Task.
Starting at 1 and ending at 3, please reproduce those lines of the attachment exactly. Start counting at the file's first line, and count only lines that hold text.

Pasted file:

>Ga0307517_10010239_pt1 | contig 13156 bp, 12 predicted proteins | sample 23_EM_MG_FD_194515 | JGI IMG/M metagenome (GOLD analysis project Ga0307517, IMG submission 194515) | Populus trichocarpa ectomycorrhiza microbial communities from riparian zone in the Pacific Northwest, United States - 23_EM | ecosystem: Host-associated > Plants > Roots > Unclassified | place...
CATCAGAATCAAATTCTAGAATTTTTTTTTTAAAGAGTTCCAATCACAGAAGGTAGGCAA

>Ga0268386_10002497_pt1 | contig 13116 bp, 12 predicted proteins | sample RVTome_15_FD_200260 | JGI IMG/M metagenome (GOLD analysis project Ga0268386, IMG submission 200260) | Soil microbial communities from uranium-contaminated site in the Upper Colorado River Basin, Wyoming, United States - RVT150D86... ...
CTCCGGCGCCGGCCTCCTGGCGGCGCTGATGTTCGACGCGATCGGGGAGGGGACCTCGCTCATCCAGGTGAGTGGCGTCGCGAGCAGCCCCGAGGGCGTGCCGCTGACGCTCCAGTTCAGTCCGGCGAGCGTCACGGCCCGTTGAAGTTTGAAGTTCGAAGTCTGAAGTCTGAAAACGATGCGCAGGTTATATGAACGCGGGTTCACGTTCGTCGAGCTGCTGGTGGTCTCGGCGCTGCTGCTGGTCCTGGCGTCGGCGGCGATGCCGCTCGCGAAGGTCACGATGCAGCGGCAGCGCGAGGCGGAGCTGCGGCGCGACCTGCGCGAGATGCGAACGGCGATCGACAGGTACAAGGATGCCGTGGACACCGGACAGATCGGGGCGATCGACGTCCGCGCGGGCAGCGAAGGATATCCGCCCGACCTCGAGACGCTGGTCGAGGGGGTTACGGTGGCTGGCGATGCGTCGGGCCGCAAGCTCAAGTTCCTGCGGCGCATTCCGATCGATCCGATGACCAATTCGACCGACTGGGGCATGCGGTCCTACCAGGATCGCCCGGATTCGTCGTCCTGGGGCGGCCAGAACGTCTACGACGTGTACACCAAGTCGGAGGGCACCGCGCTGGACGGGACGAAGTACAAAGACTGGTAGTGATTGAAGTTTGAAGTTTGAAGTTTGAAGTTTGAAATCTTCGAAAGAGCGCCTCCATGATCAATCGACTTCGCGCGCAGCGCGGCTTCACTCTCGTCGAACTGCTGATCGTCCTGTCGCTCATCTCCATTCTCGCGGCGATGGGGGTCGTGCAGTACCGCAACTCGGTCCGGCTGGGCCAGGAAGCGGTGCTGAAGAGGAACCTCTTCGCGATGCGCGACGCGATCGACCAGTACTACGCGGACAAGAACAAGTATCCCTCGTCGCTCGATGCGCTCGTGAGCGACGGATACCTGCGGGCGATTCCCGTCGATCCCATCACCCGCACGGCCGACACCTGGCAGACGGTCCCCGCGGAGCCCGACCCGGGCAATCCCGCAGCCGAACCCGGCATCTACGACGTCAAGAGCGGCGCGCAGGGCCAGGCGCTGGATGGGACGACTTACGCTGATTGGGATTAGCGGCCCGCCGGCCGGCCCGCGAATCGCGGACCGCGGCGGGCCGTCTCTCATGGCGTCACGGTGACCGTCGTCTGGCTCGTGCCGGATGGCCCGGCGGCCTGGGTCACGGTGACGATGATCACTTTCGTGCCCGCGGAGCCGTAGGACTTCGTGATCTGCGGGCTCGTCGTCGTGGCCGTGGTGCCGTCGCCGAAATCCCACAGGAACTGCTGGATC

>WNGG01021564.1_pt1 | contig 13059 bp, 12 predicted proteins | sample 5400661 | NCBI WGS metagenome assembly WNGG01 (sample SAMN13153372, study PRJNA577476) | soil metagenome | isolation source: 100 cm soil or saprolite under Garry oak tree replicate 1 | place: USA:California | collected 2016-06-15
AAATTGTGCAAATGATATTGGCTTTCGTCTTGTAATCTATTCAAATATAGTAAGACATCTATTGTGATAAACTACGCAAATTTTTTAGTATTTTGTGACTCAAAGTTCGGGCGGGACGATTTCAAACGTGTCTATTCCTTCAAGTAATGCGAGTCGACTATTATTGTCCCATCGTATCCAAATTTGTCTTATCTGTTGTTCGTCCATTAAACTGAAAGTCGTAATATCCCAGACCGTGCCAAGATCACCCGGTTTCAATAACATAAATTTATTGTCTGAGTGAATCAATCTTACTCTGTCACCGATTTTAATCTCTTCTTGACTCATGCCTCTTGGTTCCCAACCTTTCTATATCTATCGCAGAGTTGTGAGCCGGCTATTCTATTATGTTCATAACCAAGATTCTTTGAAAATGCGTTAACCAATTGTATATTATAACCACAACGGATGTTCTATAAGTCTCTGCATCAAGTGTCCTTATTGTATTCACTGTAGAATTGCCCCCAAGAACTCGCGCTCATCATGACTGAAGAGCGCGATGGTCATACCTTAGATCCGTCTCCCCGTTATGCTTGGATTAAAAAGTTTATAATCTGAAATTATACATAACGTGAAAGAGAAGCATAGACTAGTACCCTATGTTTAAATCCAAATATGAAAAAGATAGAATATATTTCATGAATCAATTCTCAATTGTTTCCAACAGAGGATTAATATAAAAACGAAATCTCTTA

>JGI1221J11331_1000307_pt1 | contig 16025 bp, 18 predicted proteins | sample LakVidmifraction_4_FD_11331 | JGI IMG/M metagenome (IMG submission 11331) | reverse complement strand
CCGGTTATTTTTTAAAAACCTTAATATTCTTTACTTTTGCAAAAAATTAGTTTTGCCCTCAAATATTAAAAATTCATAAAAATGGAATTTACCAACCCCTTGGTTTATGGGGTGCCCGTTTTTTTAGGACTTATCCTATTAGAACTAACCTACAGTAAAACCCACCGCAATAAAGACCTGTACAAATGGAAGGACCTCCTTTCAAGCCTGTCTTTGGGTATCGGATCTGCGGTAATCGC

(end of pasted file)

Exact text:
>Ga0307517_10010239_pt1 | contig 13156 bp, 12 predicted proteins | sample 23_EM_MG_FD_194515 | JGI IMG/M metagenome (GOLD analysis project Ga0307517, IMG submission 194515) | Populus trichocarpa ectomycorrhiza microbial communities from riparian zone in the Pacific Northwest, United States - 23_EM | ecosystem: Host-associated > Plants > Roots > Unclassified | place...
CATCAGAATCAAATTCTAGAATTTTTTTTTTAAAGAGTTCCAATCACAGAAGGTAGGCAA

>Ga0268386_10002497_pt1 | contig 13116 bp, 12 predicted proteins | sample RVTome_15_FD_200260 | JGI IMG/M metagenome (GOLD analysis project Ga0268386, IMG submission 200260) | Soil microbial communities from uranium-contaminated site in the Upper Colorado River Basin, Wyoming, United States - RVT150D86... ...